Literary, psychological fiction
Approx. 202,000 words
The Mill on the Floss
Eliot lite, but gaining weight
George Eliot's first great popular novel gives only hints of the depths to be plumbed in the future, yet it has become an enduring favourite for its own virtues.
In many ways, The Mill on the Floss is a silly romantic story, similar to many others in the nineteenth century: spunky young girl is the despair of her traditional family, grows into womanhood to be wooed by several suitors, makes socially disastrous choices before finding her one true love....
However, in this case the melodramatic ending reveals her great love is not what is usually anticipated in such novels.
In the course of telling the story, a number of other interests are revealed. When, through little fault of her own, our heroine is shamed, the small-town vindictiveness brought to bear against her is brilliantly depicted (possibly taken from Eliot's own experience as a social outcast in the provinces), along with examples of some unexpected champions rising above the pettiness.
The Mill on the Floss actually has two major story arcs, starting with the peak and decline of the Tulliver family fortunes, as it affects young siblings Maggie and Tom. This part of the novel features some great characterization of not just Tullivers, but their relatives, neighbours and school chums. A multilayered world is created and the reader becomes engaged with this world, wondering how it will all play out.
But after the family is left broke and broken, the narrative shifts to the affairs of Maggie's heart. Though it may have been popular in its day, this is the weakest stretch of the novel—at least until disaster strikes Maggie in this arena as well and we're thrown back into the social milieu. The resolution features a suddenly arising natural disaster and a hasty return to the initial story of Tom and Maggie.
Not so silly
Any such bare description of the plot makes The Mill on the Floss sound like an insubstantial potboiler, perhaps not too different from the "silly novels" of other women writers she had criticized. And to some extent that's what it is.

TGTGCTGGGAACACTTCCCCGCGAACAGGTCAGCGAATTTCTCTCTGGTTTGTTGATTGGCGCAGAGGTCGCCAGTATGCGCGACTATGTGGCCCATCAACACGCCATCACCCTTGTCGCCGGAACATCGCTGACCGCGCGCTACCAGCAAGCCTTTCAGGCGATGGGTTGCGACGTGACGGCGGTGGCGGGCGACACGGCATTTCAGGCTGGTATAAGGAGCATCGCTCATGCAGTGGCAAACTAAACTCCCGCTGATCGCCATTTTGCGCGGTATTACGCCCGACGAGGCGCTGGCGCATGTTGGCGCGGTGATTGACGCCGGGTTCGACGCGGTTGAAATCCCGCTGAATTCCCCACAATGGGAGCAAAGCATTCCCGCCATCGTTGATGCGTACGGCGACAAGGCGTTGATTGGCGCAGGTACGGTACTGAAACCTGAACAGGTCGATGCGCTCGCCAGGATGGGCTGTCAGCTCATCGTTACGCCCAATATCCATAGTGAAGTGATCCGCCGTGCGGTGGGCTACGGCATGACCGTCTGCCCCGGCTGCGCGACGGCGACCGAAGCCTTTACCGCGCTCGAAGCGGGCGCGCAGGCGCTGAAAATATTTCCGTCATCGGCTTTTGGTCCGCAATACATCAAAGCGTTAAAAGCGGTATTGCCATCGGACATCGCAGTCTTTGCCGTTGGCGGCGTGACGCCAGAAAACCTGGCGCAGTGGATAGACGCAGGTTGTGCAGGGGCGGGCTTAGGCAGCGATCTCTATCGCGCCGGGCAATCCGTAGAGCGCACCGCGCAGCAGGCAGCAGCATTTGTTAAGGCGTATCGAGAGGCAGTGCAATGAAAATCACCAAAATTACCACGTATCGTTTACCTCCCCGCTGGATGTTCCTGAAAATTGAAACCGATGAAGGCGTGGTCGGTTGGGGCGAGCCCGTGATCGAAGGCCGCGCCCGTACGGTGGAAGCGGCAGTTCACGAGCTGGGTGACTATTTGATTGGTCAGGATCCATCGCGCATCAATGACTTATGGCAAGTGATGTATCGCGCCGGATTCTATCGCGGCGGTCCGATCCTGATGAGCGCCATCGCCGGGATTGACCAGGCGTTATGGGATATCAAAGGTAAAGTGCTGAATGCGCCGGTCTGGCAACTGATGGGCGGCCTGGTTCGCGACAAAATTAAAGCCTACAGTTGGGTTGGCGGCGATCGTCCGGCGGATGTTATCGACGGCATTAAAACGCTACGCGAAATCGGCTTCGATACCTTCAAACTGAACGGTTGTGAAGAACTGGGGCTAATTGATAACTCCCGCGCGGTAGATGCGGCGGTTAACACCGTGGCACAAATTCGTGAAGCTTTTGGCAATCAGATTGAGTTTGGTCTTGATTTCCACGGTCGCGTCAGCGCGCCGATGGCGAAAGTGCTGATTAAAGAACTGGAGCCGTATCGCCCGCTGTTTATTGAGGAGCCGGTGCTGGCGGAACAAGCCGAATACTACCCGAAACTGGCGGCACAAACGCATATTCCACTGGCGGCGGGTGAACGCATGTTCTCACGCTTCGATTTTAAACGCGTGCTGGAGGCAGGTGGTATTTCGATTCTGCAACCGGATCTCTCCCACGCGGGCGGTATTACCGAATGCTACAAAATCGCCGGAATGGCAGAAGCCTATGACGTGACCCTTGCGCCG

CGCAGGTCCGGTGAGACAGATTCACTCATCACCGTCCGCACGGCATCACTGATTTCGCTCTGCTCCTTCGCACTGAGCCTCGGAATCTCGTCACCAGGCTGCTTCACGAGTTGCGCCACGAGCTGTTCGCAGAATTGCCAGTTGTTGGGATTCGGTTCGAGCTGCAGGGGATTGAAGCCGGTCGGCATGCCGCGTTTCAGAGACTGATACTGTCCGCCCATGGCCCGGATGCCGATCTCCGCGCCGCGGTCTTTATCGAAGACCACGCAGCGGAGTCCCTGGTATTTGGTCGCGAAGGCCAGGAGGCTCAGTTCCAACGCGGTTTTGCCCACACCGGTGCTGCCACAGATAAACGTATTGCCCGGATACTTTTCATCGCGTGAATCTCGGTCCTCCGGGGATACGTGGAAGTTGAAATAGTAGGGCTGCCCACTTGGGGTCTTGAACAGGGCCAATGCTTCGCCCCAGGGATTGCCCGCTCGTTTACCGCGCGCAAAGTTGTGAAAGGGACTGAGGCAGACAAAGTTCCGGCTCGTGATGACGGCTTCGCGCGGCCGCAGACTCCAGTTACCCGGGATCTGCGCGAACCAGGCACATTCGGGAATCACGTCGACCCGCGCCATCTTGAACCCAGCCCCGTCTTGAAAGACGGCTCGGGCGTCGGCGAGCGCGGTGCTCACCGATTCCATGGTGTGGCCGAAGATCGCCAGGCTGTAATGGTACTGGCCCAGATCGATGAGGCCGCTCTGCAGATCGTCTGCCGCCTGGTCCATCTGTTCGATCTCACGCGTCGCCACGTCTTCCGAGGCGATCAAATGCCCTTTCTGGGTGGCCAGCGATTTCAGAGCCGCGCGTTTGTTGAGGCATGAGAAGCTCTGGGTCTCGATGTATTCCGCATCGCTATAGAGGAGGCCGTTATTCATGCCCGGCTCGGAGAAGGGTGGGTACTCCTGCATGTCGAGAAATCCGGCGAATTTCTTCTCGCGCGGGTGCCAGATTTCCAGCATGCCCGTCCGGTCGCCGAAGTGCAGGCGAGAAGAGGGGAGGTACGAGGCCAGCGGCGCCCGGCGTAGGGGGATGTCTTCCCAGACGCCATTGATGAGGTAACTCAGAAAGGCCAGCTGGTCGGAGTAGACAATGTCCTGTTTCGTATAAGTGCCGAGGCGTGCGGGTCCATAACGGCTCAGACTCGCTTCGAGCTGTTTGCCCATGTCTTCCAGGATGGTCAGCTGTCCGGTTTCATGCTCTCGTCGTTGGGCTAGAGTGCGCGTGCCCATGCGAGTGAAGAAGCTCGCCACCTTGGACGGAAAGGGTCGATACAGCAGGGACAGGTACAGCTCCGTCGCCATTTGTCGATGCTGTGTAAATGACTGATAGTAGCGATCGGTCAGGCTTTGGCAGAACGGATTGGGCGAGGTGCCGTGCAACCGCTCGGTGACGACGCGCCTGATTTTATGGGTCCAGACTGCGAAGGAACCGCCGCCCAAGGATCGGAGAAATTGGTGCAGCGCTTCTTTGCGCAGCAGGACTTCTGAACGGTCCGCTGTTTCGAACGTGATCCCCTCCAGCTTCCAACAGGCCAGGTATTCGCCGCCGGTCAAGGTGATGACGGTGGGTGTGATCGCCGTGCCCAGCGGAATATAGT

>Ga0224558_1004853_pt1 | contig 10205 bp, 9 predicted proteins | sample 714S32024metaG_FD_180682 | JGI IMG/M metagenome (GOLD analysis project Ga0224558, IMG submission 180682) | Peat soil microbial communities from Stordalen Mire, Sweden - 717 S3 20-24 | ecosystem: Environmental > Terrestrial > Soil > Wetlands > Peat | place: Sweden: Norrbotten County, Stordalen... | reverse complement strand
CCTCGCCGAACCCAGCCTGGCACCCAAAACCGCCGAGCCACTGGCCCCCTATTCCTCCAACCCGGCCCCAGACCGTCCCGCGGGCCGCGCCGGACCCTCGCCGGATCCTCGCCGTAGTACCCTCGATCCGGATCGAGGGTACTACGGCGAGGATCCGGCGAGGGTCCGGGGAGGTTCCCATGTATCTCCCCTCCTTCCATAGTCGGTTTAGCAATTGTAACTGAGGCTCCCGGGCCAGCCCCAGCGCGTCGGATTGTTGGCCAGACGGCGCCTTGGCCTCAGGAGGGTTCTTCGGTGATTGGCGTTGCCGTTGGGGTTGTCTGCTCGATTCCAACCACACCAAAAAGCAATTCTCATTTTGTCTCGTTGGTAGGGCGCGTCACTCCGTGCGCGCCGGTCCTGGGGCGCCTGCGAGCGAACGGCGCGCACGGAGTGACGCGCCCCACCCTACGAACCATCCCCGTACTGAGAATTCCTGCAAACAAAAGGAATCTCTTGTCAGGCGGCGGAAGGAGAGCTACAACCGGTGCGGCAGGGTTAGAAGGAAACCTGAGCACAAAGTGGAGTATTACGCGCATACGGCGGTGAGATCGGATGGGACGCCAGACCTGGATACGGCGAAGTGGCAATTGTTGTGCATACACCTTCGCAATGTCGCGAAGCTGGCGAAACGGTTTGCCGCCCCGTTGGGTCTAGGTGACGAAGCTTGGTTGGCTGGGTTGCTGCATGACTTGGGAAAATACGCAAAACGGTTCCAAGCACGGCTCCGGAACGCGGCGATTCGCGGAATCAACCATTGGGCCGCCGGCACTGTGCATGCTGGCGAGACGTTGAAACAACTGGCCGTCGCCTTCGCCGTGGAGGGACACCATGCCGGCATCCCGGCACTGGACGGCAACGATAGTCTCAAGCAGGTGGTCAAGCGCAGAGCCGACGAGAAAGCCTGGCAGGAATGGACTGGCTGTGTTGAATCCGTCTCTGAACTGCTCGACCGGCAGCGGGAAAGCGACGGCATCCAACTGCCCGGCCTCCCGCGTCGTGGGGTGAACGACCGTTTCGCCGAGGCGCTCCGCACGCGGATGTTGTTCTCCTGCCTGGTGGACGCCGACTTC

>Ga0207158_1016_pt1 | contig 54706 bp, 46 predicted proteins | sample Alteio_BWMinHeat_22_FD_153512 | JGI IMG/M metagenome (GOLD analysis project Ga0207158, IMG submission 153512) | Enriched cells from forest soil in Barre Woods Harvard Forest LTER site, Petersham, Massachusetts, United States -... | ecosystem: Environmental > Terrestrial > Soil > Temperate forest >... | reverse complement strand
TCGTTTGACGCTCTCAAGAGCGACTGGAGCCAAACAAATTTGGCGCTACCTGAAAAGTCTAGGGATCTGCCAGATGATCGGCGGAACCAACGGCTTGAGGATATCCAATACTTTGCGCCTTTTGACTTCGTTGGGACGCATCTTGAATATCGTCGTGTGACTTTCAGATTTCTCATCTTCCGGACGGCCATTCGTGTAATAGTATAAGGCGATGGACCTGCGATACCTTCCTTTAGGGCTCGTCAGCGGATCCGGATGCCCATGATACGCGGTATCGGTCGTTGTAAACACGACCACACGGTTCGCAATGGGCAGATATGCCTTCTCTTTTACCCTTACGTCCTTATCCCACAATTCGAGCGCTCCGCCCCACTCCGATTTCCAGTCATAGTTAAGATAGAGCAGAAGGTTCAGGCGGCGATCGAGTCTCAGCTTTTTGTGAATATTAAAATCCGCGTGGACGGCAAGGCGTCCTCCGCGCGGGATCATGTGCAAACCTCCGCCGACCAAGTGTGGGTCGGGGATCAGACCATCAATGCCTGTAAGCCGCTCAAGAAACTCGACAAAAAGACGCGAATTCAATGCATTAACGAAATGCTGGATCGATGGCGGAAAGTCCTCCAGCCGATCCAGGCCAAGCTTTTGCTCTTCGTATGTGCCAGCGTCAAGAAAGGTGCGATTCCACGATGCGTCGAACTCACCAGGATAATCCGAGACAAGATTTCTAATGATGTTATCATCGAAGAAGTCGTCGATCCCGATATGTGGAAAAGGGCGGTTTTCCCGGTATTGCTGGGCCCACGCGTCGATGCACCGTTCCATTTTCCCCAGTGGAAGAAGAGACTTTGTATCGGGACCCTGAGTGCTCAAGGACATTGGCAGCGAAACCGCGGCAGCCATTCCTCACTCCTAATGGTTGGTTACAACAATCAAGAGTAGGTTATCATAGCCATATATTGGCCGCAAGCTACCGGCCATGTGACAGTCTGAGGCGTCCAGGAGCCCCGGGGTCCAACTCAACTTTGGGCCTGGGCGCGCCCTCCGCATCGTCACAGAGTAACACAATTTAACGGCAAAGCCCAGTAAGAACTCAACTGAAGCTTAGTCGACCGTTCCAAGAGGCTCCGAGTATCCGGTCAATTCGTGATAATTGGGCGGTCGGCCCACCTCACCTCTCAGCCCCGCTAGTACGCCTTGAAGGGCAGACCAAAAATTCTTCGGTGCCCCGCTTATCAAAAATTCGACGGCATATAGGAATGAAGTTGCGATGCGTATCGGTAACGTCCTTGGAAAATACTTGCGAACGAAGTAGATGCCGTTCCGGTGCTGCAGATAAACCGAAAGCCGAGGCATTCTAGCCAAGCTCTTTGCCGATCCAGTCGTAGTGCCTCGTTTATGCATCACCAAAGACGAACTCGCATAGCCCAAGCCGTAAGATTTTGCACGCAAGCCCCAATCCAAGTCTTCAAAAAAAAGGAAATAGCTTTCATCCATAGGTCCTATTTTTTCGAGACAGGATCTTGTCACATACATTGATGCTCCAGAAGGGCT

What raises it though is Eliot's intelligence and her writing skill, which manage to squeeze in interesting observation between the lines. Her generalizations about the kinds of people found in social settings are particularly entertaining and many of her lines, such those about the place of women, contain ironical digs that her original readers may have missed.
There is also a slightly disturbing ambiguity in The Mill on the Floss for the modern reader. While Maggie is the protagonist with who we are generally in sympathy, in contrast to the narrow-mindedness of relatives and townsfolk, at times it seems the author is playing to a readership who would demand that Maggie's free-spiritedness and disobedience be recognized and punished.
Maggie's inability to rein in her good-natured impulses and conform to the dour norm of her community causes her great guilt and ultimately a bad end. In later works, Eliot is to highlight the contradiction all the more but resolve it differently.
The Mill on the Floss is not classic, full-blown Eliot, but it's on the way—which is more than can be said for most other romantic literature of the time.
The narrator mystery
By the way, there's a question about the novel that readers might enjoy pondering.
Many a great novel is narrated by a figure whose existence is implausible. We generally call them "eye of God" narrators, stand-ins for the authors who are at liberty to describe any scene and any character's inner life they wish.
But The Mill on the Floss puts a finer point on the impossible narrator. At the beginning of the novel a personage arrives on stage to discuss their return to the Floss, reminisces about what happened there some years ago and introduces us to the scene inside the Tulliver home to start the narrative. And that's the last we hear from their perspective. Did Eliot forget to bring back and explain the observer? Did she forget how the novel began and kill off the narrator in the course of the story? Or was that simply a ploy to give us an illusion of familiarity at the start, which she consciously dropped once we were caught up in the story ourselves?
Eliot had much to say about the different styles novelists use to start their stories but this one may be her own invention.
— Eric McMillan